WATERVILLE — As a friendly “sign war” circulated among businesses throughout the city over the past two weeks, The Barber Parlor’s business took off right with it.

“We had a bunch of new people walk in today and our social media has gone through the roof,” said Tanya Lennon, owner of the College Avenue business. “We were really busy before, but this has definitely added to it.”

Call it a sign of the times as local business owners seek out humor and lightness as the challenges brought on by the coronavirus pandemic enter a second year.

Beginning at the end of April, a handful of area businesses began engaging in the fun. Establishments took to their electronic and changing-letter signs to poke fun at one another with slight jabs, taunts and some friendly competition.

Although not every business can directly attribute burgeoning business from the exercise, it’s been “fun, laughs and smiles,” said Wendy Grenier, data systems manager at the Alfond Youth and Community Center on North Street.

The #centralMainesignwar hashtag is popularizing on Facebook and many of the posts get hundreds of engagements.

State Farm Insurance agent Michael Lee, known for past mirthful messages about khaki pants on his changing letter sign at 328 Main St., is the ringleader of it all. It all began when a bunch Lee’s friends tagged him on a post about a sign war circulating in Virginia.

“The world has kind of needed some humor and something to look forward to,” Lee said. “I think with the nature of the COVID world the last year and a half, I think it’s given people something fun to look forward to.”

With a little prodding, Lee made the first move. On April 27, he posted a casual message on his sign: “Hey Wendy’s, want to start a sign war.” After all, Lee eats there “quite a bit,” he said, as it’s directly across the street from his upper Main Street headquarters.

Wendy’s responded with: “State Farm, we’re always ready to square up.”

And thus, the central Maine sign war was born.

Business picked up at Wendy’s during the time of the sign war, though some of that is likely attributed to the McDonald’s restaurant across being closed for renovations. Nonetheless, Wendy’s manager Andrea Nickerson said she tries to get the sign set before 9 a.m. daily.

“Sometimes I have a little bit of a time figuring out what I want to say,” Nickerson said. “We’re getting great feedback and it gives people something to look forward to.”

Within a few days of the Wendy’s and Michael Lee battle, sign war participants expanded and continues to grow quickly. The Alfond Youth & Community Center, Silver Street Tavern and The Barber Parlor joined in.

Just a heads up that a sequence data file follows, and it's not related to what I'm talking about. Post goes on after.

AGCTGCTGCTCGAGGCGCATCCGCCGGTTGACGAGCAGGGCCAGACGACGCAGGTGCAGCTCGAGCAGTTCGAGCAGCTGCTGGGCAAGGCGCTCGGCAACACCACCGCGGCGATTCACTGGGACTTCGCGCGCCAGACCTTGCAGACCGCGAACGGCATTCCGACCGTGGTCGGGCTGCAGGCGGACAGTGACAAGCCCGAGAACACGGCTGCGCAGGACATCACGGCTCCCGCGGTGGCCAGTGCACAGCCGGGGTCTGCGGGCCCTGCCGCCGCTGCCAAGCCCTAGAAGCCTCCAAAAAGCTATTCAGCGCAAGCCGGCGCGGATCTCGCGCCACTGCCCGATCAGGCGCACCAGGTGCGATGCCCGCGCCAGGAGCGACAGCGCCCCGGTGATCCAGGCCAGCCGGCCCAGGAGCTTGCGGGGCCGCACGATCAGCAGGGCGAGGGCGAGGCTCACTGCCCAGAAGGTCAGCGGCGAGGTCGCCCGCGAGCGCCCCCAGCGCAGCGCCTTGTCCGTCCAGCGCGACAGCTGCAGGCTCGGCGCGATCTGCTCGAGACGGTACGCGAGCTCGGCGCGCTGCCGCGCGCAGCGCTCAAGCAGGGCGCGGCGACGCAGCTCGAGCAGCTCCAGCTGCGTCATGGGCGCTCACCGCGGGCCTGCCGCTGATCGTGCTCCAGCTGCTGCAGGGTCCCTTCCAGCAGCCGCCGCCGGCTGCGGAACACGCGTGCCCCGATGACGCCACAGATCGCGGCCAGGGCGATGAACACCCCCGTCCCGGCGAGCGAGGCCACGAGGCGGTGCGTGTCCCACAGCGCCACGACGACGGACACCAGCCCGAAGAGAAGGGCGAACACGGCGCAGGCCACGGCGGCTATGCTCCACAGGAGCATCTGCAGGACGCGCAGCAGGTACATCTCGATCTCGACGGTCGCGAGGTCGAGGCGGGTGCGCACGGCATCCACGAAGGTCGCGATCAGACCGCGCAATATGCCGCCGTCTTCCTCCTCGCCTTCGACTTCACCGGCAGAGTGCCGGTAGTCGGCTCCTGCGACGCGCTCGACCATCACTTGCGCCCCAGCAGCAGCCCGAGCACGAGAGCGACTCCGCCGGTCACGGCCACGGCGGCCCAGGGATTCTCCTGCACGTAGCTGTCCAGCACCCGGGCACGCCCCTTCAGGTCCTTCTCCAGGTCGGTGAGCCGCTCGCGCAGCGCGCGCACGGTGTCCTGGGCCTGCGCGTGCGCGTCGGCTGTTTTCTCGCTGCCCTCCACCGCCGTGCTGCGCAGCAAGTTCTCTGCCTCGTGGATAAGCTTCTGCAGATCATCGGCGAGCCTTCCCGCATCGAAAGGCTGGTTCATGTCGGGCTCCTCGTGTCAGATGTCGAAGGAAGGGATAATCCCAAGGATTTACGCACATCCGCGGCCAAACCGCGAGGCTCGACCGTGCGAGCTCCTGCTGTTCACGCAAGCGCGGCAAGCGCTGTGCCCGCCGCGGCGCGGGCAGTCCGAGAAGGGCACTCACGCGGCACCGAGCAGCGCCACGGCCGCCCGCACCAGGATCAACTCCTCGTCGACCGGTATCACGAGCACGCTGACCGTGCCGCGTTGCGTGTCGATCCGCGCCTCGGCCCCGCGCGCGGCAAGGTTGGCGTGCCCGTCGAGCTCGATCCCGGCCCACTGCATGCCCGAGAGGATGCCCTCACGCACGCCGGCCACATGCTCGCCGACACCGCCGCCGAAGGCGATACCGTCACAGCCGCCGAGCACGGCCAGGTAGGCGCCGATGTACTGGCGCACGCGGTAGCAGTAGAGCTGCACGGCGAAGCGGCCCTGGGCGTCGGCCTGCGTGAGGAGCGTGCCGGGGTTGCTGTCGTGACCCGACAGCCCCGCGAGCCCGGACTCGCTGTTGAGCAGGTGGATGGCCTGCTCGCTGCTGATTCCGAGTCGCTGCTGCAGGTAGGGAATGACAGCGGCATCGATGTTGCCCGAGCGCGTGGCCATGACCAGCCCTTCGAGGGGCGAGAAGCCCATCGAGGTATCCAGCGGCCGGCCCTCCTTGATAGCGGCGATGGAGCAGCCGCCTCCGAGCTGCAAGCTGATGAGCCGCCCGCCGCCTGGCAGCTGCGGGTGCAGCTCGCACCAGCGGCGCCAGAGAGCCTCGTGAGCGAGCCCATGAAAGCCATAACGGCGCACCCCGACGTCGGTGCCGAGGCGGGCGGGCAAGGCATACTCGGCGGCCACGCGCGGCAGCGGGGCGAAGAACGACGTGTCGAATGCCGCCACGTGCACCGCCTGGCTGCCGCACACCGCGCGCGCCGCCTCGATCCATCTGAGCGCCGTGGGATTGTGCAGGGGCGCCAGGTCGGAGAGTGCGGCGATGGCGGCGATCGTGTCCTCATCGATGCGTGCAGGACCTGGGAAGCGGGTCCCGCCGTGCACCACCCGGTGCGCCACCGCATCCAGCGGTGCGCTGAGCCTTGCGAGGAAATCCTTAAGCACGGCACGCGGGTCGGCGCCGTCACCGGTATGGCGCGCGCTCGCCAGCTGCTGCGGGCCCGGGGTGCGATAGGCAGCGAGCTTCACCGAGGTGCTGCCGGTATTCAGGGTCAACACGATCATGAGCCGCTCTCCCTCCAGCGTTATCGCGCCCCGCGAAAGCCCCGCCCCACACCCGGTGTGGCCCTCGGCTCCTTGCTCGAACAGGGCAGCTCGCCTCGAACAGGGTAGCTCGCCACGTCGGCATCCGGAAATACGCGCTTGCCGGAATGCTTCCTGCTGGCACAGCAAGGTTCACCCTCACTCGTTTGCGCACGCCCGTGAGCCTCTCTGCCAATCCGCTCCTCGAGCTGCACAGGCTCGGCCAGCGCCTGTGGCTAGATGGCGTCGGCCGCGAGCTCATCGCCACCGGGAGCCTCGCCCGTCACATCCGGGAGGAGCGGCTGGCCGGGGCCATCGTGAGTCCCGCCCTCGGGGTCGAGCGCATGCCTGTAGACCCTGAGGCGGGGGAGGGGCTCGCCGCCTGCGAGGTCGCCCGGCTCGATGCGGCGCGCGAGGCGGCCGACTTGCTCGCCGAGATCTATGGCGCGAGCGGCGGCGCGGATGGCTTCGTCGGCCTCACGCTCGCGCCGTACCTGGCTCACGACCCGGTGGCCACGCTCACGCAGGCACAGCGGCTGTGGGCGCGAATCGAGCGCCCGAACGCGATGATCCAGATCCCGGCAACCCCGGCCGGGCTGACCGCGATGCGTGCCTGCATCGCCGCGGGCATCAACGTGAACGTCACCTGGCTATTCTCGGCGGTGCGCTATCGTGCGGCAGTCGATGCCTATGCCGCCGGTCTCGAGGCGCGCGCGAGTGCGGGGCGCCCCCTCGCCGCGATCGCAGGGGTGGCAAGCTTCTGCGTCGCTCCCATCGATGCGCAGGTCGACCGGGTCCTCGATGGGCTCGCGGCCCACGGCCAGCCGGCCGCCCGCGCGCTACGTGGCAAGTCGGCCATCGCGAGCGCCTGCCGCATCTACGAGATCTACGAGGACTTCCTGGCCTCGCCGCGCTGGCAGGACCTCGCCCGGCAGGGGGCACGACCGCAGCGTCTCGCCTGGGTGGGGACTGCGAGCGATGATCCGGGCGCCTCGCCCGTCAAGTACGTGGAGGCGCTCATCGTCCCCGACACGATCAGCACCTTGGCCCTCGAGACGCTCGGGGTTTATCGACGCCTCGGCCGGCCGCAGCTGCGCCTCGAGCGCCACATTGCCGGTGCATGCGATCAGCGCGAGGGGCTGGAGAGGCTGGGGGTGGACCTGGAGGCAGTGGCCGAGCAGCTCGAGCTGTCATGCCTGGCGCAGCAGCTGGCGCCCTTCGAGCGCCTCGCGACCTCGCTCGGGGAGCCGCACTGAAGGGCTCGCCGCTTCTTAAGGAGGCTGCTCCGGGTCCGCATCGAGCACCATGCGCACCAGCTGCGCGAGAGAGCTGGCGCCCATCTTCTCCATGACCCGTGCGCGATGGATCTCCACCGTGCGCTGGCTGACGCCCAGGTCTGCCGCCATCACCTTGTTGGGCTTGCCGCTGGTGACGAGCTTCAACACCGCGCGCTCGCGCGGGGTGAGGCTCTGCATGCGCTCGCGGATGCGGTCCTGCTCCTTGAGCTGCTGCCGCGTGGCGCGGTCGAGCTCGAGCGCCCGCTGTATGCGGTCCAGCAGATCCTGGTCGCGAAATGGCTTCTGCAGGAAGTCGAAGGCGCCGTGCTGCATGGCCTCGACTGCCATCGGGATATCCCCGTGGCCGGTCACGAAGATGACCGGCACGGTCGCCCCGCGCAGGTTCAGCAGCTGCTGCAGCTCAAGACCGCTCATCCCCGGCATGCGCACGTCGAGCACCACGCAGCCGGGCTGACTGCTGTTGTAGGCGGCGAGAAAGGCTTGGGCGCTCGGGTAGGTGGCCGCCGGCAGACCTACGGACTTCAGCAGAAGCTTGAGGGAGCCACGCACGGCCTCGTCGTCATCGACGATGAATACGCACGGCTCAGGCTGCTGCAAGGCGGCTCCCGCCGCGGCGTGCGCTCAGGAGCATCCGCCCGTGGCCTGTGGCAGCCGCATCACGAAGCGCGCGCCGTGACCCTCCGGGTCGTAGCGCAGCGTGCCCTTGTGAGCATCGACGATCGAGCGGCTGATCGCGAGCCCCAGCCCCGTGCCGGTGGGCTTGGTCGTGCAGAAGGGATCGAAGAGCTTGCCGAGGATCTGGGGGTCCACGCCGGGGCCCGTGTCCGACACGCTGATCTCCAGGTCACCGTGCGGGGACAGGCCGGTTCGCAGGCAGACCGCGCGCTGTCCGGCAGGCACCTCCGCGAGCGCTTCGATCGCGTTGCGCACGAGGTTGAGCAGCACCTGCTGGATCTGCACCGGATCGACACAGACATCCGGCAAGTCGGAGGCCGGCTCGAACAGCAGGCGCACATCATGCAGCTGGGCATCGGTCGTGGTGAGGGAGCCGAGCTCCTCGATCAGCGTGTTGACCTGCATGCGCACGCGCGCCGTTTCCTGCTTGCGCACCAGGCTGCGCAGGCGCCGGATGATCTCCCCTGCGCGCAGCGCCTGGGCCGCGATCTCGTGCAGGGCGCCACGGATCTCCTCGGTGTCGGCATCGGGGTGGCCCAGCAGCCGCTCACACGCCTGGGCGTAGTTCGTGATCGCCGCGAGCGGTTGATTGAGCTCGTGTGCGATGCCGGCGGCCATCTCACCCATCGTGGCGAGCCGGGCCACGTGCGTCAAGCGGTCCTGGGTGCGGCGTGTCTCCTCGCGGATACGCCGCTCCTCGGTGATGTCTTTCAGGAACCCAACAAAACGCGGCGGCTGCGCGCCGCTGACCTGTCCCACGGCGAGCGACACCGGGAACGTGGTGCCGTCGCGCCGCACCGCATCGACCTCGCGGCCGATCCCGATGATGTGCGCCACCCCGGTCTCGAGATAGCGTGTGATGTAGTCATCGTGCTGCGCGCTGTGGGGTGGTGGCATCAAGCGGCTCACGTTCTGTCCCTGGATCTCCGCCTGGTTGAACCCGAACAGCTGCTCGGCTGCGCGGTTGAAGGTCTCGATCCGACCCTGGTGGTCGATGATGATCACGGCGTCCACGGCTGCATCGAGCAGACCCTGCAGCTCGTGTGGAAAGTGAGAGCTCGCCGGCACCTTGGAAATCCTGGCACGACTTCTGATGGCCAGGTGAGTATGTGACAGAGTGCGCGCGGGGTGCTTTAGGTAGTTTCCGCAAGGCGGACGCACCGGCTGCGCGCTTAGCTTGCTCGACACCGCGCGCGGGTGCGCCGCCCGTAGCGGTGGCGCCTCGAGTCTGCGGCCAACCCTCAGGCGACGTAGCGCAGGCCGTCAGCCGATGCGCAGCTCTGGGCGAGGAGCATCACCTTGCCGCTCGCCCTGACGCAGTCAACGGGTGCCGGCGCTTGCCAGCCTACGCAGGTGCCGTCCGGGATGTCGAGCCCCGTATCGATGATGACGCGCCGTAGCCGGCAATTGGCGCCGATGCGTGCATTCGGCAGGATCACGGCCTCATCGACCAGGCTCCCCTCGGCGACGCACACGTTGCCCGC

On Saturday, Silver Street’s rotating sign read “Hey AYCC, after your workout, come to happy hour to treat yo self.”

Jayda Sharp, a manager at Silver Street, responded to a challenge from the AYCC and friend Sawyer Boulette to join in.

“Everyone around town seems to be loving it,” Sharp said. “It’s good entertainment, and people need something positive, funny and happy in the world today.”

On Friday, the Alfond Youth Center seemed to be taking aim at The Barber Parlor, with one of its electronic messages stating: “Our childcare staff is a CUT above the rest.”

The sign war has spread beyond Waterville, too, with Charlotte Cow from The Smiling Cow in Boothbay Harbor joining in. Even the Central Aroostook County Chamber of Commerce is planning its own sign wars. The employee who dresses as Charlotte Cow, who asked to remain anonymous, said they saw the sign war on Facebook. Charlotte Cow can be seen all over the midcoast region, not just at the store.

“I think people love it,” said Charlotte Cow, who has heard from friends in Massachusetts. A sign war in Montana has begun.

Pyro City Maine Fireworks in Winslow joined in Thursday, coming at Lee with “We are in, let the fireworks begin!” Pyro City manager Vern Carlow is in charge of his store’s signs. Lee is his daughter’s agent, so Carlow decided he’d jump in with his eight-year-old business.

“I can’t see how it would hurt because the more exposure you can get, the more people you reach, the more people know you’re here,” Carlow said.

GRUB Restaurant, owned by Waterville Mayor Jay Coelho, will soon join in. His sign arrives by week’s end.

Meldon Bailey, product coordinator at Wendy’s restaurant on upper Main Street in Waterville, puts up a new sign message Friday morning outside the business. Scott Monroe/Morning Sentinel

“It’s lighthearted and businesses are playing with each other,” Coelho said. “This is community.”

Although Lee himself hasn’t seen a major spike in insurance business, he’s become somewhat of a local celebrity.

“People now flag me down at Hannaford when I get my groceries if I’m wearing my State Farm shirt,” he said. “I wouldn’t say it’s generated a huge spike in the insurance business, but it’s created a fun atmosphere for me and the team and around town there’s quite a little buzz going.”

After watching the sign war develop for a few days, The Barber Parlor’s Lennon  ordered a sign from Minuteman Signs in Augusta. She just couldn’t ignore the wars.

“They were having too much fun,” Lennon said, “and I wanted to play too.”


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